• Kim June 30, 2011, 5:36 pm

      I would love to read that book — it’d be fascinating.

  • Jenny June 28, 2011, 4:35 pm

    >>>: I’d venture to guess that the high school cafeteria isn’t a place that holds neutral memories for anyone.

    My memories of the high school cafeteria are a hundred percent neutral. Things about high school were unpleasant, but the cafeteria wasn’t one of them. I am zero able to identify with that whole cafeteria misery thing that seems to be such a staple of high school movies — it’s nice to know they’re not just a cliche but are actually related to real life (just not mine).

    • Kim June 30, 2011, 5:37 pm

      Huh, interesting. I sort of thought the cafeteria anxiety was universal, but I suppose most things are not 🙂 I actually ate lunch in a classroom most of high school, so didn’t have much cafeteria anxiety (except days when I had to eat there, which were terrible!)

  • Ash June 28, 2011, 7:02 pm

    Sounds great! I’m sure it would bring back a few bad memories for me as well but at least I’m not in those school halls anymore! Definitely need to read this.

    • Kim June 30, 2011, 5:37 pm

      Yeah, it’s easier to read when you’re not in high school. And it brought up good memoirs as well, just a lot of awkward ones!

  • Stephanie June 28, 2011, 7:09 pm

    I definitely want to read this one. I loved Pledged!

    • Kim June 30, 2011, 5:38 pm

      I haven’t read Pledged, but I have it on my shelves!

  • softdrink June 28, 2011, 7:34 pm

    Out here in CA we didn’t have to worry so much about the cafeteria. Open campus and an outside quad meant that there were plenty of spots to choose from. I think being able to walk (or drive) off campus at lunch really changes the whole dynamics of school, and the influence that cliques can have. While we definitely had cliques, there just wasn’t that much tension between groups. The worst thing we had to worry about was the seagulls pooping on our lunches (or our heads).

    • Kim June 30, 2011, 5:38 pm

      That’s really nice! We don’t have anything awesome like that in Minnesota… winter, you know 🙂

  • Jeff Rivera June 29, 2011, 12:42 am

    Great review of the book. I think the cafeteria is one of the places where constant tensions between different peer groups occur. it can be the reflection of the whole human society where groups of people would eventually conflict with others due to various differences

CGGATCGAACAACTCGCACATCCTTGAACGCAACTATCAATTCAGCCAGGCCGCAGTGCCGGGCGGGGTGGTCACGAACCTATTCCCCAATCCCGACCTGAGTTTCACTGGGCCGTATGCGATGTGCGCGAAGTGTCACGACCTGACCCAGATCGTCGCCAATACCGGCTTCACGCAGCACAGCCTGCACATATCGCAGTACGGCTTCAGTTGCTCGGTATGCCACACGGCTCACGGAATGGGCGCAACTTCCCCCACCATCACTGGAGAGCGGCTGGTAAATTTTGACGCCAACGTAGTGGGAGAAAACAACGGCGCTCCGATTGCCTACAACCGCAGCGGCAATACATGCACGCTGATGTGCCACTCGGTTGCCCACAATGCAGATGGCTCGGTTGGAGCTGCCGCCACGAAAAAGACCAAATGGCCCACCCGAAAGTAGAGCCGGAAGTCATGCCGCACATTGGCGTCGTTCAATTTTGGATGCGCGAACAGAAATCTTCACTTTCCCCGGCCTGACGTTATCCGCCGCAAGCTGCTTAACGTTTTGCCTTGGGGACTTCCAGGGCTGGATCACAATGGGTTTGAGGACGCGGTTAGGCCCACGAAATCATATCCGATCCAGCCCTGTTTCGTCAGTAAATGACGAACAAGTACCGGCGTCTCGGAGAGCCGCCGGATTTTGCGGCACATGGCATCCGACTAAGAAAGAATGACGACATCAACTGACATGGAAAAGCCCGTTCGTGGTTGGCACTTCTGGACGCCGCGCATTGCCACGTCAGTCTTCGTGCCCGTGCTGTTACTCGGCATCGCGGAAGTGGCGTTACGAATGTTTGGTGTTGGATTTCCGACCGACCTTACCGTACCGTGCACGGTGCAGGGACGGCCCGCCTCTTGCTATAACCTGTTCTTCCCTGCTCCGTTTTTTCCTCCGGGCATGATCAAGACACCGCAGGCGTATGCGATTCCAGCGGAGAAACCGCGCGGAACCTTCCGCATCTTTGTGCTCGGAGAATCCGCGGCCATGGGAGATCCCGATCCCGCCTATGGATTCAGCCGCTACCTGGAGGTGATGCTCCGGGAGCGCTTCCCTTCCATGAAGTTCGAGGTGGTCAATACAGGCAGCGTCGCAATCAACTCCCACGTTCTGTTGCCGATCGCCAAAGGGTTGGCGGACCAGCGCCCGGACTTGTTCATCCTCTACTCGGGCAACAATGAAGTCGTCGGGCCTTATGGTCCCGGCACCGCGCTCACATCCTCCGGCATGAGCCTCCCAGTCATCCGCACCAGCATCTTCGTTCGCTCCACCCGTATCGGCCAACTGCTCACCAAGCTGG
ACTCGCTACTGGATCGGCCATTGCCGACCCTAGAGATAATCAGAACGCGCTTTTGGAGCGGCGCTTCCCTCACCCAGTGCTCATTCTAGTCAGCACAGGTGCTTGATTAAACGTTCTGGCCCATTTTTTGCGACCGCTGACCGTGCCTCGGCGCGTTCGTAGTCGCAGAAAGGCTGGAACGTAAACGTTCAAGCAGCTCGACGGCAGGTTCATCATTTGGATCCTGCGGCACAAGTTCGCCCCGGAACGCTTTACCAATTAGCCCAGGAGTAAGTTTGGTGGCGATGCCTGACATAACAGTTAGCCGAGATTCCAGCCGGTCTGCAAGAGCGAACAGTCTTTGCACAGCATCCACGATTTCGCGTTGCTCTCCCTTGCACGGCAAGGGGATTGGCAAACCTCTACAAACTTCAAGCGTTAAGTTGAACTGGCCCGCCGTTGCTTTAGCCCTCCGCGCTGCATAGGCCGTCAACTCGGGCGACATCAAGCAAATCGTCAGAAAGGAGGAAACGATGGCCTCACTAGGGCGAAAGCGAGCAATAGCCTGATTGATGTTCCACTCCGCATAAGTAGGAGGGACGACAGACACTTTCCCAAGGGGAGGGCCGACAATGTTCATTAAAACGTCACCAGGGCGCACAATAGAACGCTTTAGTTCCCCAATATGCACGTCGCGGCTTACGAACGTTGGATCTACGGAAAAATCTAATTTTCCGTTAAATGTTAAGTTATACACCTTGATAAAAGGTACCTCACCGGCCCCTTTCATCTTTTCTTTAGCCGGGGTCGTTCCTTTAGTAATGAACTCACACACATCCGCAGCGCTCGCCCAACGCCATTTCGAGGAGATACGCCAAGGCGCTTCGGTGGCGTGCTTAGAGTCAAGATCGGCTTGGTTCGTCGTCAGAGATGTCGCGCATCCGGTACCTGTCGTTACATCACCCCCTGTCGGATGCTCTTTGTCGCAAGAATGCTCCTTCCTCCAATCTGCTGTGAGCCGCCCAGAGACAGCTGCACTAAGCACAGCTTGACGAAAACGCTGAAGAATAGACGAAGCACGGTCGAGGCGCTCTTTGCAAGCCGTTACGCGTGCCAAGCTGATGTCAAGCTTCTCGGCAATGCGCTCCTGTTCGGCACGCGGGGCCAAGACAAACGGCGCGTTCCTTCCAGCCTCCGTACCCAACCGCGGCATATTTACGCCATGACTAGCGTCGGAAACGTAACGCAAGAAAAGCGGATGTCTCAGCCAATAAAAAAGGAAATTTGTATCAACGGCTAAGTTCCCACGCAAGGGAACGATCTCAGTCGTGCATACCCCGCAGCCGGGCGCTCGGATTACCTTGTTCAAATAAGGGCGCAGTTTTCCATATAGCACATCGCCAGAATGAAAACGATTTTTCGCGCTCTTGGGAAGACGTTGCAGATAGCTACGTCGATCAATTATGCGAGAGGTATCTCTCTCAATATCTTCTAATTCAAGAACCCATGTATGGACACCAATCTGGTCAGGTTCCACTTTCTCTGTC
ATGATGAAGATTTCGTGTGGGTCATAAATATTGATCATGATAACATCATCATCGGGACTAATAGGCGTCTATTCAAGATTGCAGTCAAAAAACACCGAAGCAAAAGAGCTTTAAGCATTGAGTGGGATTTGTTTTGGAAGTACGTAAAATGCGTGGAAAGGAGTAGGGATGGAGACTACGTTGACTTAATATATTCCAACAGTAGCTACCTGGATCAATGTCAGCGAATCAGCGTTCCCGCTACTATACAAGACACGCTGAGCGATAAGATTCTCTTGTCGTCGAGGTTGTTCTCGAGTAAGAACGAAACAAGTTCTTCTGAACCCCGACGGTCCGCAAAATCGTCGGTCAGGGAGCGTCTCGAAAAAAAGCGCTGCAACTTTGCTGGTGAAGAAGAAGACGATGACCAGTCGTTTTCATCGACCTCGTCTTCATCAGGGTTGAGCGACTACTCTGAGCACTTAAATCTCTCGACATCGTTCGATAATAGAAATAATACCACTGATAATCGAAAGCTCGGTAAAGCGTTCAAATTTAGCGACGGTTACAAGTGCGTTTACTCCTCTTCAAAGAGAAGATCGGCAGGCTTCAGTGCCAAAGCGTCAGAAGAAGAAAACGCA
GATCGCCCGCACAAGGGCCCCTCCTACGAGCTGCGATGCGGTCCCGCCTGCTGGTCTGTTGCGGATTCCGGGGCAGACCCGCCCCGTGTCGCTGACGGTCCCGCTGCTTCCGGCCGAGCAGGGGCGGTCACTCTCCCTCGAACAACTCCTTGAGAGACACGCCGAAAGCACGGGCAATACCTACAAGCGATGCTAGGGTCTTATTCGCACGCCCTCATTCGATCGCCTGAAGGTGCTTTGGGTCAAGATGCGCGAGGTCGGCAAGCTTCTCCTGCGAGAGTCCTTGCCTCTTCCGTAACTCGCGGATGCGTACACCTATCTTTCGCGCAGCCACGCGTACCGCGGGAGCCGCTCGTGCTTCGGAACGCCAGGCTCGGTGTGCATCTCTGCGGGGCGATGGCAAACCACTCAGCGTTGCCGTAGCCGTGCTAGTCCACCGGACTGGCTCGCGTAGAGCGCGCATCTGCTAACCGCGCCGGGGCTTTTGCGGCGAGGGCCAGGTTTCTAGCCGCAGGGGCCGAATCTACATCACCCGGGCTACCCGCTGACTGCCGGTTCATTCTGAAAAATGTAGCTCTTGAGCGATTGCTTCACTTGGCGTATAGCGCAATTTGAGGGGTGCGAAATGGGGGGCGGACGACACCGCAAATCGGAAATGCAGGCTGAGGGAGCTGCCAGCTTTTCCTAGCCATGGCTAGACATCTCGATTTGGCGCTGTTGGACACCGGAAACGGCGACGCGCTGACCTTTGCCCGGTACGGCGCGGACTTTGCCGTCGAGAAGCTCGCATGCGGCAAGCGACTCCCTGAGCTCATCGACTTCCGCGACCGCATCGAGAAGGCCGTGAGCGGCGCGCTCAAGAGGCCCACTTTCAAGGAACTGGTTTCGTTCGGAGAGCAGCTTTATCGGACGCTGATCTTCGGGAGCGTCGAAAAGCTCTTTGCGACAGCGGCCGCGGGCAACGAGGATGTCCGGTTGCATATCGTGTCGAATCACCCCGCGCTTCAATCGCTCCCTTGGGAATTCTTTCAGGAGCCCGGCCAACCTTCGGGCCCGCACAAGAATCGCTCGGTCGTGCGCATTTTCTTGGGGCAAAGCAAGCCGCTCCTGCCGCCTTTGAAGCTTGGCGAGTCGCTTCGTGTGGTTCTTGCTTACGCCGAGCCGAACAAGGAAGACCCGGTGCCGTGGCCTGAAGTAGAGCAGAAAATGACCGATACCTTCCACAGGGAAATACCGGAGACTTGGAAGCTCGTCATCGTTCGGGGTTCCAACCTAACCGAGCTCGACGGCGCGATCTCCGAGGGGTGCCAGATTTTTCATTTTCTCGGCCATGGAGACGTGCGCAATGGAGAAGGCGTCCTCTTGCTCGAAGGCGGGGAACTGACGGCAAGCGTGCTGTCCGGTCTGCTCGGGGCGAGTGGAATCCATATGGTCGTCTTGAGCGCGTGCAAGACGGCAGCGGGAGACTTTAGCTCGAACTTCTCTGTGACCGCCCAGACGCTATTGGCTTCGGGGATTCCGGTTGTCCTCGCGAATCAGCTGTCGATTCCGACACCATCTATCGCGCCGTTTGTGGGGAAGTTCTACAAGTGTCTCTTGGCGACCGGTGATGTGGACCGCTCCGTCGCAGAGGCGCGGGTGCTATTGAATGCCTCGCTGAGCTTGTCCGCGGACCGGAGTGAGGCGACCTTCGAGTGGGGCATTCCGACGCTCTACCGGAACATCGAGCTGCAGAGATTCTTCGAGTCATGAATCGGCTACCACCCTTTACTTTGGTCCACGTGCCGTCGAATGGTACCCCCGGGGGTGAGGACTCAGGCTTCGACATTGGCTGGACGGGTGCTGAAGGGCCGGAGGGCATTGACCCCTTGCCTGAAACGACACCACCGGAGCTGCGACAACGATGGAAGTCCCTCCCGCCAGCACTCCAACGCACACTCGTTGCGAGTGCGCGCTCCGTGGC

• Kim June 30, 2011, 5:39 pm

      Yeah, the cafeteria, of it’s hostile, can be a microcosm of different tensions in society. That makes it interesting.

  • Aths June 29, 2011, 10:42 am

    I’ve been fascinated by this one and it sounds fabulous! I haven’t had this much drama in high school – it was pretty smooth sailing with not so many cliques, but then I guess this is a very cultural thing too.

    • Kim June 30, 2011, 5:39 pm

      I didn’t have much drama either — my friendships kept me out of a lot of things — but I know how scary high school can be.

  • Christy (A Good Stopping Point) June 29, 2011, 7:08 pm

    High school was an improvement on junior high – not great, but better. Like softdrink, we were free to go off-campus during lunch and I think that helped the high school community breathe better. Also, we had a campus that was made up of a bunch of buildings, so we didn’t have that stereotypical hallway walk of terror that is featured in movies and tv shows. That said, it was so refreshing to go to college and easily make a bunch of friends. I’ve been to my ten-year high school reunion and almost everyone seemed so much more grounded and friendly now that we’re grown up. Anyway, sorry for long comment but the topic is definitely one that I think strikes a chord for a lot of us.

    • Kim June 30, 2011, 5:40 pm

      So true — middle school was awful! We also had a couple buildings, and not much passing time, so the real anxious place was what to do before school started. But we all get passed it 🙂

  • Jennifer June 29, 2011, 8:23 pm

    I went to a private high school and so my high school experience was definitely not typical. There wasn’t a lot of bullying … no fighting in the hallways. Sure, there were some pretty mean stuck up kids, but for the most part, people got along reasonably well. I would say I am lucky to have more positive high school experiences than negative ones.

    However, I’m planning on teaching at a public high school. And I will be starting soon! Sure I remember what it is like to be a teen, but I feel like I might be at a loss for what I am getting myself in to. I’m glad that I will be mostly observing to start but this sounds like it might be a nice companion to my observations in the classroom. As a teacher, I think it is important to be aware of what your students will be experiencing outside the classroom.

    • Kim June 30, 2011, 5:41 pm

      I think this would be a great book for teachers. There is a lot of good information about how to help students dealing with these types of cliques and rejection.

  • Kathleen July 1, 2011, 4:15 pm

    Sounds like a really powerful read. My son is going to be a senior in high school this coming Fall so I’ve had the “privilege” to live through high school twice!

    • Kim July 5, 2011, 8:19 pm

      It was pretty powerful — it’s crazy will do to each other. I’d be curious about what a parent thinks about the book and how their student fits in.